View from The Hill

Metadata row will pose dilemma for Labor

David Irvine, ASIO Director-General, and Andrew Colvin, AFP Deputy Commissioner, speak during a press conference at Parliament House. AAP/Lukas Coch

The Australian Security Intelligence Organisation is a lot more open than it used to be – it even has PR people – but it was still remarkable to see ASIO head David Irvine on Friday in the PM’s press conference room, pitching for a proposed policy.

Tony Abbott’s senior communications adviser watched from the sidelines. Irvine ploughed on with answers even after she called last question.

The government is alarmed that it is already losing the battle over its plan to force telcos to retain metadata for two years, and on Friday all (competent) hands were out with mops and brooms sweeping up the mess created by Abbott and Attorney-General George Brandis earlier in the week.

Communications Minister Malcolm Turnbull did the early shift in the media. Then came the Blue Room joint appearance by Irvine (who was chief of Australia’s overseas spying outfit, ASIS, before putting the boot on the other foot by taking over ASIO, which pursues spies as well as terrorists) and Australian Federal Police deputy commissioner Andrew Colvin.

One big message they were all trying to get across was that the new system would not track where people went on the internet.

The agencies wanted to continue to have access to what they can already access, they said, but technological developments were reducing the need for companies to keep this information.

Turnbull summed it up: “What they are seeking is that the traditional telephone records that are currently kept … be kept for two years.

"And they also want the IP address, which is the number that is assigned to your phone or your computer when you go online … so that you can be connected on the internet. That’s recorded in [your internet service provider’s] records. They want that information to be kept for two years.”

The other end of the internet connection would not be covered. If the agencies needed to go after that, they may have to get a warrant or other legal authority (as now). In general with emails, the IP address of both sender and the receiver would be caught. The situation with social media remains unclear.

It was not just or even primarily the government’s case that Irvine and Colvin were spruiking. It was their own. The agencies can see their bid for data retention slipping away under the combined force of the commercial market place (telcos don’t want the bother and cost of retaining surplus data) and the politicians’ inability to sell the argument for the new arrangements.

In a submission to a Senate inquiry earlier this year ASIO maintained that “intelligence from telecommunications interception under warrant and telecommunications data has been critical to the identification and disruption of all the planned mass casualty terrorist attacks in Australia since 2001.”

Without modernising the law, however, “developments in the telecommunications environment will have detrimental consequences not only for Australia’s national security and law enforcement capacities, but for individual privacy”, the submission said.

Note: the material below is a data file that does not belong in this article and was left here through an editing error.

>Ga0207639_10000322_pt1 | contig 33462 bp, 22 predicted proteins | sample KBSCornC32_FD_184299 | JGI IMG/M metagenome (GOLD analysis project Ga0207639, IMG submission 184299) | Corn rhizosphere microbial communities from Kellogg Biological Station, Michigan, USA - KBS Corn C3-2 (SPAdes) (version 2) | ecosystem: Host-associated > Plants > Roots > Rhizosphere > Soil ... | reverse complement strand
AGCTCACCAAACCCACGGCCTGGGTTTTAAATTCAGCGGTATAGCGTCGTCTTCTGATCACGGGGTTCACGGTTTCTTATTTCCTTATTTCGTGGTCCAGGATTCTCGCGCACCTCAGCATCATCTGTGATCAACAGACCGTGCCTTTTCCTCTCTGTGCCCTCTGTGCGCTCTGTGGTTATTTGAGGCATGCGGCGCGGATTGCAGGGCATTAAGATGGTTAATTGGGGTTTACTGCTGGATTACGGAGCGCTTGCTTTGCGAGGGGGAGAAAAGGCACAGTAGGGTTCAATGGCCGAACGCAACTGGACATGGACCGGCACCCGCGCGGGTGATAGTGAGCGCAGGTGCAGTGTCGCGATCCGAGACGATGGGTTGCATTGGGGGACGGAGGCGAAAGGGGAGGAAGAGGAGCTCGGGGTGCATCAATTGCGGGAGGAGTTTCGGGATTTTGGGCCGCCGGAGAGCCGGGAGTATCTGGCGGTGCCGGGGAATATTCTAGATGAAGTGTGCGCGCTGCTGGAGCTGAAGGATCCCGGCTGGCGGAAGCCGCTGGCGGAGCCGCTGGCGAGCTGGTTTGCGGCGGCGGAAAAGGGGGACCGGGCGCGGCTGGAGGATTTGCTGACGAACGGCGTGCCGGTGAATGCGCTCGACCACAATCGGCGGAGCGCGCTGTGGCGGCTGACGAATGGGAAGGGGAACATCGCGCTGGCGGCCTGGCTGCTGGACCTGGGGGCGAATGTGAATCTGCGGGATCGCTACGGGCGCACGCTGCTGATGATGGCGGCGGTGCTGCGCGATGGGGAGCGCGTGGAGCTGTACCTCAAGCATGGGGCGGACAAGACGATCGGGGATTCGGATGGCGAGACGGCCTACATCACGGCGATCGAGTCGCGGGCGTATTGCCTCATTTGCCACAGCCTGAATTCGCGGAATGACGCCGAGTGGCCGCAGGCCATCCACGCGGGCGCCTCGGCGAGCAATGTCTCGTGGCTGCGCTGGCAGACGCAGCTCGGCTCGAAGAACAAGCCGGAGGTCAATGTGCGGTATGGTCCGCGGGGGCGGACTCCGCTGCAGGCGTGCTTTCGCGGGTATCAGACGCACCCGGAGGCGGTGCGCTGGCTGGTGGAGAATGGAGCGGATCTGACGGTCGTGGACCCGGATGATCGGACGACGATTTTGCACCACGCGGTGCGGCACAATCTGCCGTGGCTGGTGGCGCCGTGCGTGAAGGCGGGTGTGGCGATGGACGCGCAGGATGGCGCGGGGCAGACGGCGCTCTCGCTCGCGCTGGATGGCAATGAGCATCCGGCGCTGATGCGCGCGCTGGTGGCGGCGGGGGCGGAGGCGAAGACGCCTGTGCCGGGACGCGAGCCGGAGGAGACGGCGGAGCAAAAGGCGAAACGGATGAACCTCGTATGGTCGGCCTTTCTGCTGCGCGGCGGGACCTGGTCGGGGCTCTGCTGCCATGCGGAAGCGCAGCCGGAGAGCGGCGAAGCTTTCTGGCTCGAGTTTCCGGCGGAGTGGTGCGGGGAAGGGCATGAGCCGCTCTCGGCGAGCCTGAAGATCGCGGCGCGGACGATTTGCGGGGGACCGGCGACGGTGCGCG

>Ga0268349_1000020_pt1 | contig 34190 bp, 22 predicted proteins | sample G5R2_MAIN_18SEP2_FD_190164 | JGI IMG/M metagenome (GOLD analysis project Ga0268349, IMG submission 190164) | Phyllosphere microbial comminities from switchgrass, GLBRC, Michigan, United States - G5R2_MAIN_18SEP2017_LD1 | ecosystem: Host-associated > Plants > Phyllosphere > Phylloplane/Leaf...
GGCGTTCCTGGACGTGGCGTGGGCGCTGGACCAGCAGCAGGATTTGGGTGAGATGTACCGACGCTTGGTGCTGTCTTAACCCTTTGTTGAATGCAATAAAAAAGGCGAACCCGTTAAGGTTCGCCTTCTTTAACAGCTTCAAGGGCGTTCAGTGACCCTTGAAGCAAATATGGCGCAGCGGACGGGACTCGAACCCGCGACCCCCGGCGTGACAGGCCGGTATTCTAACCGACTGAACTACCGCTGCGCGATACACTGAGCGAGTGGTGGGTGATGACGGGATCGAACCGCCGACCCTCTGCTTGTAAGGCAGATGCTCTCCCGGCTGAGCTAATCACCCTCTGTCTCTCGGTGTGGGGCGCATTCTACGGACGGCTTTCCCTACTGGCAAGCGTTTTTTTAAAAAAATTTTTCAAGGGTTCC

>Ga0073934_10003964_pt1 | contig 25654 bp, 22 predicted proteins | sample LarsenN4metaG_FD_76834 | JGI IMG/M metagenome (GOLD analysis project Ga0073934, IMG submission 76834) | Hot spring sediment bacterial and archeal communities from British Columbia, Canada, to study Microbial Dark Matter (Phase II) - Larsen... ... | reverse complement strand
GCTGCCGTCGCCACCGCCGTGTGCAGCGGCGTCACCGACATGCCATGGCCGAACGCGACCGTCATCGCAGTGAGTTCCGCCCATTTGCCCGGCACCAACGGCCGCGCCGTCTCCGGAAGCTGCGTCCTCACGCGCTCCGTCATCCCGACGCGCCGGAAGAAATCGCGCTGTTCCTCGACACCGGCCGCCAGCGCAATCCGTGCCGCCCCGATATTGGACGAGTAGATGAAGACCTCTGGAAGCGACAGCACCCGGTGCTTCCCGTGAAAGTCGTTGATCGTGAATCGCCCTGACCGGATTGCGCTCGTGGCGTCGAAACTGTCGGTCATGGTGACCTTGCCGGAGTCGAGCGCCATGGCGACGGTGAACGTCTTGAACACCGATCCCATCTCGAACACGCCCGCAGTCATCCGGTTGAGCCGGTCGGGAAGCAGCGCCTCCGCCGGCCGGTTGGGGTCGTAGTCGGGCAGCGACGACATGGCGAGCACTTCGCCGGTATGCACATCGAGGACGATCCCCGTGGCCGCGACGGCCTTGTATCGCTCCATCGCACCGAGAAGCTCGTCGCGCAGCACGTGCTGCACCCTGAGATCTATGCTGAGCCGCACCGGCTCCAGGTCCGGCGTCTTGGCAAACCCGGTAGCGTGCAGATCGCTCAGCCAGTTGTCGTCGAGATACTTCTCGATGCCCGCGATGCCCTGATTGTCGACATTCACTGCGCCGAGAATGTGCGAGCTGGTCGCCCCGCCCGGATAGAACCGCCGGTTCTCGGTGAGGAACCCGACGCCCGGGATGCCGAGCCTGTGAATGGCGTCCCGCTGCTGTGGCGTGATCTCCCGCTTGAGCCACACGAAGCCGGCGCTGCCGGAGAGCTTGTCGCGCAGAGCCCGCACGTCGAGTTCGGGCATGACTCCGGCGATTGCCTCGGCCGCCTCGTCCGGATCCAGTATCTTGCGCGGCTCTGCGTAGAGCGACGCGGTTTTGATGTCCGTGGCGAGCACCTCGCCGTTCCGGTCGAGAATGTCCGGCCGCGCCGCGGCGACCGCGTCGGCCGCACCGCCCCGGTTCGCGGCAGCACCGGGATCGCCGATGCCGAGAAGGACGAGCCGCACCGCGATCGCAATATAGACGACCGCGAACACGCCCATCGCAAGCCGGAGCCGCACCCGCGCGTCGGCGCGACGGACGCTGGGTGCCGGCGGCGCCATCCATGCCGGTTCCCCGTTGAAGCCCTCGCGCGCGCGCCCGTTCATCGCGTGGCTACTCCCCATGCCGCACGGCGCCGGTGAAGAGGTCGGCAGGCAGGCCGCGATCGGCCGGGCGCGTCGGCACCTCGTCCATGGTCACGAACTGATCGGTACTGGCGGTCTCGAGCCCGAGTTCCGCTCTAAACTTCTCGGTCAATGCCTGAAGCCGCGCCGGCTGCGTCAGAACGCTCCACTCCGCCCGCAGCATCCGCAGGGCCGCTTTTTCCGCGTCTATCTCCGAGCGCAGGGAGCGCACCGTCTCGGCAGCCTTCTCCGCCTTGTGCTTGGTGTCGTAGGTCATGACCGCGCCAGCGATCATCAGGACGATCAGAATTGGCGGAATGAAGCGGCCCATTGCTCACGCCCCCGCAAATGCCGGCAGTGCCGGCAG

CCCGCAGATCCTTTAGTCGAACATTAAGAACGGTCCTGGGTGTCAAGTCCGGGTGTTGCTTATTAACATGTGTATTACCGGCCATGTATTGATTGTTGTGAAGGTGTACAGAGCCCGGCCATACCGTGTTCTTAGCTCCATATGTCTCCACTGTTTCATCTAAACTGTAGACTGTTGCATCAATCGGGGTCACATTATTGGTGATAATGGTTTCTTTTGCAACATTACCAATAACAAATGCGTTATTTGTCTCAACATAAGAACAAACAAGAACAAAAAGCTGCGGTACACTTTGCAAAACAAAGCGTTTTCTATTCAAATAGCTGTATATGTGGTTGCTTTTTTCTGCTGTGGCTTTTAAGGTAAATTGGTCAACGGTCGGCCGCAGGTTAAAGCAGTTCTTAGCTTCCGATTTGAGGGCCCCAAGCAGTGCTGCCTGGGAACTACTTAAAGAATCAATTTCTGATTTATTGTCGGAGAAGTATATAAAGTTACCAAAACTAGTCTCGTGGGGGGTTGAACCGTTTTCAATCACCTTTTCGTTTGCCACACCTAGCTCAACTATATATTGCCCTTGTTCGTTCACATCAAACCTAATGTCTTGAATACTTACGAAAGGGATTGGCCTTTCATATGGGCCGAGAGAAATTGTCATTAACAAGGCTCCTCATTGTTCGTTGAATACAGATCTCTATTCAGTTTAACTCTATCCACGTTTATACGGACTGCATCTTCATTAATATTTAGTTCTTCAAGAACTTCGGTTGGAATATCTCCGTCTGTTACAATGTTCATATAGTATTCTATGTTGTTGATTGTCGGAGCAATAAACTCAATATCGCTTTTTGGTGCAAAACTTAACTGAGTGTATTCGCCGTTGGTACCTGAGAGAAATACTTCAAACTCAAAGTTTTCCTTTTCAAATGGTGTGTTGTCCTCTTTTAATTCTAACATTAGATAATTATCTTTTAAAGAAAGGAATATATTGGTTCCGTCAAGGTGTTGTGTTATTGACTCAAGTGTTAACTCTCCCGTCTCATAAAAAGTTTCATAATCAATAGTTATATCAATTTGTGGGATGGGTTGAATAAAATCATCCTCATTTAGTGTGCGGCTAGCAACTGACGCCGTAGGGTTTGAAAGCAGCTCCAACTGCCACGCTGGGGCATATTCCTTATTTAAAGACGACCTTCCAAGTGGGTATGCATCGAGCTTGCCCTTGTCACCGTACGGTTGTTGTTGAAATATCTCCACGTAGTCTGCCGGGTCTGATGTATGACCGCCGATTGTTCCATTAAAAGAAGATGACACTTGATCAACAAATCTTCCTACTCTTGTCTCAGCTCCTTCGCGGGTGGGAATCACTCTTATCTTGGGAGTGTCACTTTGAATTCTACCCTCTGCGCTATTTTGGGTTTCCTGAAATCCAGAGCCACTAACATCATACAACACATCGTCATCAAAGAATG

In that submission, ASIO said that to discharge its functions it needed data to be retained for at least two years in some cases although “due to the nature of activity by clandestine foreign actors, retention for longer than two years would be ideal”.

Irvine, Colvin and Turnbull were much better advocates than Abbott and Brandis. But it will be a rough road ahead and the Labor party could be crucial in whether the government can land its plan.

The ALP has been having a great time exploiting the fumbling of Abbott and Brandis.

But Labor itself will come under cross pressures. Shadow attorney-general Mark Dreyfus is very familiar with the issue, which as AG he inherited from his predecessor Nicola Roxon. In the end he walked away from it because the election was bearing down and it became all too hard.

The opposition will have to juggle its security credentials versus its privacy credentials.

The security agencies are saying the threat from terrorism is becoming greater (although the alert level is not changed). If there were an attack and Labor had opposed updating protections, it would be in a bad space.

On the other hand many people are instinctively suspicious of the metadata retention plan, and this feeling could be particularly strong among some of Labor’s supporters.

The Privacy Commissioner Timothy Pilgrim said on Friday it would be important to consider whether a data retention scheme was “effective, proportional, the least privacy-invasive option and consistent with community expectations”. Any scheme should also be transparent, accountable and have “appropriate independent oversight”.

One compromise path for Labor would be to demand greater safeguards. The former national security legislation monitor, Bret Walker has suggested a warrant system for metadata requests. Irvine and Colvin on Friday rejected any idea of a warrant for each request, claiming it would overwhelm the system. “It’s the equivalent of asking you to write a three-page letter every time you want to look up the telephone book,” Irvine said.

At present there are more than 350,000 requests annually for data, with police the biggest users. Irvine, who was at pains to stress ASIO accessed and used metadata in a very carefully targeted way, did suggest that some sort of generic warrant arrangement could be manageable.

What the agencies have put in is an ambit claim. They can be politicians too.

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